Biomarker predicts patients' risk of dying from sepsis

<p>Sepsis causes the deaths of more than 250,000 Americans annually, often affecting patients in hospitals.&nbsp;</p>

Sepsis causes the deaths of more than 250,000 Americans annually, often affecting patients in hospitals. 

Researchers at Duke have discovered a biomarker that can be used to diagnose and develop effective treatments for sepsis.

Sepsis is the runaway immune response to infection and is responsible for the deaths of more than 250,000 Americans annually, accounting for a considerable number of hospital deaths.The group of investigators found that the presence of a molecule called methylthioadenosine, or MTA, could serve as a strong predictor of which patients are at an elevated risk of dying from sepsis—a considerable advantage given the difficulty of treating it.

“This area has been a graveyard for the pharmaceutical industry, with more than 100 failed clinical trials of therapies that target the body’s abnormal response to infection,” said Dr. Dennis Ko, assistant professor of molecular genetics and microbiology, in a Duke Today release.

Ko explained that the MTA biomarker is still far from being implemented into everyday clinical practice. He added that further studies are warranted to better evaluate the significance of MTA levels in helping patients. Despite these cautions, however, Ko said he remains confident based on his team’s findings so far.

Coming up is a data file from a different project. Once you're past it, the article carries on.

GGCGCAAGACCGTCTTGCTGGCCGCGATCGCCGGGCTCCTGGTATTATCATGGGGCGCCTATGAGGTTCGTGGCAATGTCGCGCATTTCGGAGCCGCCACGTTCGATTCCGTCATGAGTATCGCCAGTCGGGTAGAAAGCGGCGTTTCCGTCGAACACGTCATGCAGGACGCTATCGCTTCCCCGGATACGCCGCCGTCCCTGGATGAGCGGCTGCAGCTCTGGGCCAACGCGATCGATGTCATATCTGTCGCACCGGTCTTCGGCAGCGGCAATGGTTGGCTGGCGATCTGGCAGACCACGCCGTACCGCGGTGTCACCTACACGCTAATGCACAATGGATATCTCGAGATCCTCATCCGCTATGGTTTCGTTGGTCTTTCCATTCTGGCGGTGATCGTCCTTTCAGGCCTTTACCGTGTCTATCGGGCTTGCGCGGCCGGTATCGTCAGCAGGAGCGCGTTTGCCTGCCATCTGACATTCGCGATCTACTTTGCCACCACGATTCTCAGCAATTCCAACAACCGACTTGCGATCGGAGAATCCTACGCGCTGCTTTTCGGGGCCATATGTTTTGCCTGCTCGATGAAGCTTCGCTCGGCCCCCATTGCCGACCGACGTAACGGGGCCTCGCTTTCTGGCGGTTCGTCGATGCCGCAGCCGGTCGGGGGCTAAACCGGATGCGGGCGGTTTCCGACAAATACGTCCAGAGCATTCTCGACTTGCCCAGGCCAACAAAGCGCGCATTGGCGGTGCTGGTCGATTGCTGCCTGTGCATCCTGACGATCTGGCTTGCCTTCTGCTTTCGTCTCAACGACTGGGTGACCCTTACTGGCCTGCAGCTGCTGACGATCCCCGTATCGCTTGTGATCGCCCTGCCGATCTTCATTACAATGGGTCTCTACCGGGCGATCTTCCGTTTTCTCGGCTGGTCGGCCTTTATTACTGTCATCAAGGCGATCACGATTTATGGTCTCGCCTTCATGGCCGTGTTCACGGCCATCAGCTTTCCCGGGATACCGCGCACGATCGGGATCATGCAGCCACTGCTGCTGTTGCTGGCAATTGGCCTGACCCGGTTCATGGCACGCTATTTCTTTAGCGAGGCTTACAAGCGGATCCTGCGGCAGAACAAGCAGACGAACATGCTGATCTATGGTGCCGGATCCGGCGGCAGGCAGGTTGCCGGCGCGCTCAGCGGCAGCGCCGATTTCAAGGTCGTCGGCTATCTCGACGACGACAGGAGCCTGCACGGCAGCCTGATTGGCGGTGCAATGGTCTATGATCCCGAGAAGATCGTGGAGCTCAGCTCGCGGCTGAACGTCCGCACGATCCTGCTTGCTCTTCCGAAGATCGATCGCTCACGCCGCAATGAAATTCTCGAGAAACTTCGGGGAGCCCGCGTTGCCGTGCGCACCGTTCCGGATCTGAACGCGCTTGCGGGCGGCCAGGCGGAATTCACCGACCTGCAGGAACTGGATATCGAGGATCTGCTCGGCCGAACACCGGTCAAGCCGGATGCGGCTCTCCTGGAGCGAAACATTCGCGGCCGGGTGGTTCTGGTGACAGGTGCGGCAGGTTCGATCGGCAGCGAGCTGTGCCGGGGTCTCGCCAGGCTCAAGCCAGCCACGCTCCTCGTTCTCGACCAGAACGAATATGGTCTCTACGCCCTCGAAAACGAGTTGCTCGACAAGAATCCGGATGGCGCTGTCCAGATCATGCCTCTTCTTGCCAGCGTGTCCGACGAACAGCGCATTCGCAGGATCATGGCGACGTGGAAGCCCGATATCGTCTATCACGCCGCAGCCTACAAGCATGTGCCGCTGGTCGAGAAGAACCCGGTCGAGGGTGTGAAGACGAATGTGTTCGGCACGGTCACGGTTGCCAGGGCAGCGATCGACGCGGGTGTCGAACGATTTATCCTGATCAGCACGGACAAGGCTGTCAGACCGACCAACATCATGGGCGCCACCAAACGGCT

“As of now, our research demonstrates that calculating risk of death can be done with fairly high accuracy, meaning that we can determine which patients require more aggressive care, based on their risk of death,” Ko said.

The group identified the inflammatory response that causes sepsis, demonstrating that differences in levels of MTA can be used to differentiate between those who will survive the infection and those that will likely pass away as a result. Among patients studied, those with higher levels of the biomarker tended not to survive.

Ko also tested whether modifying levels of MTA in mice could affect sepsis prognosis, finding that mice given MTA before being infected with Salmonella lived longer than those without any intervention.

The researchers hope that the results can eventually be connected to a particular therapy or to clear clinical strategies.The idea is that the failure of drugs to be effective is not indicative of the therapy itself, Ko said, but instead narrows down the pool of potential patients to those who would benefit from treatment.

“We want to couple those drugs produced by biotech and pharmaceutical companies that have failed with the biomarker to identify a therapy that could work in given scenarios given a certain subset of the inflammatory response that is inflicting a patient,” Ko said.


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